Detailed modelling and optimal design of membrane separation systems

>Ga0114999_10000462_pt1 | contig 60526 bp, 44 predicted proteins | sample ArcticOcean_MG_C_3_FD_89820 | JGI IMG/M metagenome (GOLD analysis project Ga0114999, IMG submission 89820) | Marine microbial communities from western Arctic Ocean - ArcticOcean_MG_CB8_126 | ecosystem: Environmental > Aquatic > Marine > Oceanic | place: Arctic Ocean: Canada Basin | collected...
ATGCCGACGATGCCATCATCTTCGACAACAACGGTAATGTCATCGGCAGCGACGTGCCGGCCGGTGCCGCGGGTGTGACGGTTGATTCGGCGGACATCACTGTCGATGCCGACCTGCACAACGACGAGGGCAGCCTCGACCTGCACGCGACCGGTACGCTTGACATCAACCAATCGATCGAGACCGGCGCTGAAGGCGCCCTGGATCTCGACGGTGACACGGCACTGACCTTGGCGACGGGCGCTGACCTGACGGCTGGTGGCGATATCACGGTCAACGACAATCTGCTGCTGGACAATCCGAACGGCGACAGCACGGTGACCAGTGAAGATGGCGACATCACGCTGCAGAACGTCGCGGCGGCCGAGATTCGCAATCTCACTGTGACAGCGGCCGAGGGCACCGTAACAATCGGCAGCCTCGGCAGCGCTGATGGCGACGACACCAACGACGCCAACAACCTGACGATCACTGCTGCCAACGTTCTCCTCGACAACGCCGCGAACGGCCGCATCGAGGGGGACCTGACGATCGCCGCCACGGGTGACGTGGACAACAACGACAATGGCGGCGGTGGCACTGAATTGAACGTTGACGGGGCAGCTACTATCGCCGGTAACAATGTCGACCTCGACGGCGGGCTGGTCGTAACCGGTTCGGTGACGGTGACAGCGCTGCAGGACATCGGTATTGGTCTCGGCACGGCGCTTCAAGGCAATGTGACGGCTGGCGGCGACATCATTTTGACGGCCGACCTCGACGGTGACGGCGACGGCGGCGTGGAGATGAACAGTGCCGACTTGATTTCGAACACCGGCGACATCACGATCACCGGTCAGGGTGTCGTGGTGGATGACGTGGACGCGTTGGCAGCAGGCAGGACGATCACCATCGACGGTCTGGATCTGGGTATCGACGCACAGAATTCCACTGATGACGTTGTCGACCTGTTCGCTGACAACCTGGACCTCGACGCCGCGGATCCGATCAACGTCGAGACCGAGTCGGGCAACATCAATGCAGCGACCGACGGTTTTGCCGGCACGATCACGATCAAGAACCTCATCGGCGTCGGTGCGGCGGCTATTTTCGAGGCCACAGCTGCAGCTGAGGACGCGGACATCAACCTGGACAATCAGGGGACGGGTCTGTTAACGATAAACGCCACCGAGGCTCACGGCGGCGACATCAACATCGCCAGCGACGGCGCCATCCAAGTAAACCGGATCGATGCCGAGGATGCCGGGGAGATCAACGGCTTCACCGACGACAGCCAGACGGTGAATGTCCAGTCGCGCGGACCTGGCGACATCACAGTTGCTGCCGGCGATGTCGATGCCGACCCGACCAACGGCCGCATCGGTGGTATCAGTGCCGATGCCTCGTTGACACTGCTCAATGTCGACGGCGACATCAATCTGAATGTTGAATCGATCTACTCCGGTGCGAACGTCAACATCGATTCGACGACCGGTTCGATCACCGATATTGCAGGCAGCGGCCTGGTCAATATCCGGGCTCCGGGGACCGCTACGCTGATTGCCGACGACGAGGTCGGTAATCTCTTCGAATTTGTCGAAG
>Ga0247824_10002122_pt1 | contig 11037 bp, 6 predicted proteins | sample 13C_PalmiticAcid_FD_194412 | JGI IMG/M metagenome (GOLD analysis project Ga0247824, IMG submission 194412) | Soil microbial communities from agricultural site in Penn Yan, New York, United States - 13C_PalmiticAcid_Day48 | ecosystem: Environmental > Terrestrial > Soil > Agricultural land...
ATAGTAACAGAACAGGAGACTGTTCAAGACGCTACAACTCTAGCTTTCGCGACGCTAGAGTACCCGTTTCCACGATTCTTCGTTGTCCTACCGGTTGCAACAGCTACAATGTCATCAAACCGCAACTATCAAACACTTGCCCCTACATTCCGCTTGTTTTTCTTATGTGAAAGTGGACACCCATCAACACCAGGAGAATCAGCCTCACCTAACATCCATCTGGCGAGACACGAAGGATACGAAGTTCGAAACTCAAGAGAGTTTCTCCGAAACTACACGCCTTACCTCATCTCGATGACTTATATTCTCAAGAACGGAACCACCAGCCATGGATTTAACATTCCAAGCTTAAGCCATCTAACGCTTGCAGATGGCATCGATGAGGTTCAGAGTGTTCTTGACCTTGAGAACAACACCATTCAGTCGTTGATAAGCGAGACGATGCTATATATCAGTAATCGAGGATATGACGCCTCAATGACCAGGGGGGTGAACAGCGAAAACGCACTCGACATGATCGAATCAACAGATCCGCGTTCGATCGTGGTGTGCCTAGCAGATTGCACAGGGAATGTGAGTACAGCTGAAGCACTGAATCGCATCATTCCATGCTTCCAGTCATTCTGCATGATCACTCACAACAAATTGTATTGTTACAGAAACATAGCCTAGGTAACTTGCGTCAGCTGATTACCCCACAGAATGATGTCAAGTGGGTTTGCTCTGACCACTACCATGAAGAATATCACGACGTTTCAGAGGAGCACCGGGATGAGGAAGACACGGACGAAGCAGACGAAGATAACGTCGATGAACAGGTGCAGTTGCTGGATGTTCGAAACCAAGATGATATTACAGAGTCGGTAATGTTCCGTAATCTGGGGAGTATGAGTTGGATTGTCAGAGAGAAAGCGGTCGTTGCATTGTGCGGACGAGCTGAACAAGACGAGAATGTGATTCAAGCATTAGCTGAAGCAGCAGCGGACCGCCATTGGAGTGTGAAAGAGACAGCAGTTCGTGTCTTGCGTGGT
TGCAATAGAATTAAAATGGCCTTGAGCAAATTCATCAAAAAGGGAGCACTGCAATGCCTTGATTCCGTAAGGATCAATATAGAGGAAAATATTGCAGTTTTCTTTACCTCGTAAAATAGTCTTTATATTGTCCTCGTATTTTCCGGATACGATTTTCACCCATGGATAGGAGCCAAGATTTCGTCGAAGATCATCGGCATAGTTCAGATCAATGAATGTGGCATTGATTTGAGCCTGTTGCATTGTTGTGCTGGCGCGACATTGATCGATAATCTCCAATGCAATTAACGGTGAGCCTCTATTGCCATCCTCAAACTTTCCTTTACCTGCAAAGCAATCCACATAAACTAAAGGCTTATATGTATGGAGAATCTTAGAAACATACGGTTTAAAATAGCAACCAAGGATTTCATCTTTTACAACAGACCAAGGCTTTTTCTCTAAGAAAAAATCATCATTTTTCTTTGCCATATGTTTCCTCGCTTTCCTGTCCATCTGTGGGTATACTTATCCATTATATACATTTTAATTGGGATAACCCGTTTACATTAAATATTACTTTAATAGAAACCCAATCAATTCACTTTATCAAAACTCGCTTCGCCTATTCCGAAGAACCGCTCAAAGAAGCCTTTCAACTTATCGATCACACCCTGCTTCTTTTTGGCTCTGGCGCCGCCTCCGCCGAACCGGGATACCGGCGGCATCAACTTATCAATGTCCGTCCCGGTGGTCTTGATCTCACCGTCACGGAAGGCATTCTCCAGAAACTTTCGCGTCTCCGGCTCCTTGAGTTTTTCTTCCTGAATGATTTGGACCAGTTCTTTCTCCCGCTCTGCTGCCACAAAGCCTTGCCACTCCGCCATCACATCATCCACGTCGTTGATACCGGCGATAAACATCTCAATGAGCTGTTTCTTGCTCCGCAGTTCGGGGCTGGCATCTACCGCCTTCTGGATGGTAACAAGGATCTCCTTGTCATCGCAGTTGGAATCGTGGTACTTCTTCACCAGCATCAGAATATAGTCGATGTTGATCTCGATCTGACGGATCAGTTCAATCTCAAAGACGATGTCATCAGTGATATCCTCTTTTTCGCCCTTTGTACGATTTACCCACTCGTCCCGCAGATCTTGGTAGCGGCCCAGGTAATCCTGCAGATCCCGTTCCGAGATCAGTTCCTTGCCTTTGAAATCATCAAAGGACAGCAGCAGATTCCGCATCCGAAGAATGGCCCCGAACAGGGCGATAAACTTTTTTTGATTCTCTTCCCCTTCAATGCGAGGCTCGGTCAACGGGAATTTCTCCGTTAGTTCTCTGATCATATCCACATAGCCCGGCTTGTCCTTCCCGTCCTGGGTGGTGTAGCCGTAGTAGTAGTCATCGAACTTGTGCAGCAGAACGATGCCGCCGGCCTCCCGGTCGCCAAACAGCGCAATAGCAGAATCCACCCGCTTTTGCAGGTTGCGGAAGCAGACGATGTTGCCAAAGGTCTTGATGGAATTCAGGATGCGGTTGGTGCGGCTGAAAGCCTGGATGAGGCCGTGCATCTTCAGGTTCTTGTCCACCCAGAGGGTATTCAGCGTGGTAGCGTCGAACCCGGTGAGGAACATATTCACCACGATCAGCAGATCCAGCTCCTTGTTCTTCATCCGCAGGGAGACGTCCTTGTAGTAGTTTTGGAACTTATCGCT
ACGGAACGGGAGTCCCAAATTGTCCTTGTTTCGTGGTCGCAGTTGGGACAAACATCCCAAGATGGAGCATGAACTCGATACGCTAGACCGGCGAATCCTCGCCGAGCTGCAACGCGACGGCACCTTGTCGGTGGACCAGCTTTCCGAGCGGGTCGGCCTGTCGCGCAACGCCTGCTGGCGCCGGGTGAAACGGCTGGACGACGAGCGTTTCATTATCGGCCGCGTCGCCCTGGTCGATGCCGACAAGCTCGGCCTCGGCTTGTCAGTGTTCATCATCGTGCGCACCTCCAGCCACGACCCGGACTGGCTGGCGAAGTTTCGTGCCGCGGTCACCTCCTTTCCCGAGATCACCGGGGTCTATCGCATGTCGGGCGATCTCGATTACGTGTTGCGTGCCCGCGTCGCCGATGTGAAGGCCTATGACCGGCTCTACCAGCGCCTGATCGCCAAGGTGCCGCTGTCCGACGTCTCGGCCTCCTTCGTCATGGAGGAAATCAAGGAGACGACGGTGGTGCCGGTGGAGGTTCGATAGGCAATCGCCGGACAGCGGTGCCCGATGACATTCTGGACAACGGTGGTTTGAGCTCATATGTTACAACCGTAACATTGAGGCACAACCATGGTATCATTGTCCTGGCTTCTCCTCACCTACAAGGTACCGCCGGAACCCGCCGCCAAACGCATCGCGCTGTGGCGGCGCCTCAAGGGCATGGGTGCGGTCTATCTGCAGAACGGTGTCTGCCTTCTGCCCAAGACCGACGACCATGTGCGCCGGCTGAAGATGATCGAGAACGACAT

The search for alternatives to traditional energy intensive separation methods such as distillation has led to the introduction of processes based on membranes. In this research, the use of detailed mathematical models for the optimal design of membrane systems is investigated. Mathematical models of hollow-fibre and spiral-wound membrane modules are presented in this thesis. The models are developed from rigorous mass, momentum and energy balances and can be used to describe a generic membrane separation. This is in contrast to most existing models which are typically process specific and are only valid within a limited operating range. The generality of the new approach is demonstrated by application to gas separation, pervaporation, and reverse osmosis case studies. Simulation results for these systems show excellent agreement with published experimental data. The thesis also introduces an optimal design strategy for membrane separation systems. This strategy is characterised by two main features: firstly, detailed models are used. This is essential if sub-optimal and inaccurate solutions are to be avoided. Secondly, an optimisation technique based on genetic algorithms is implemented. This provides multiple solutions, allowing the user to interpret the results and make a more informed decision. The feasibility of the optimal design strategy is investigated using two realistic case studies. In the first study, the optimal design of reverse osmosis desalination plants is considered and the use of both hollow-fibre and spiral-wound modules is examined. The results of this study compare favourably with work published in the open literature and highlight the importance of using detailed models to describe membrane separation systems. In the second study, the use of pervaporation for ethanol dehydration is investigated. An existing pervaporation plant is evaluated and a significantly improved design is found.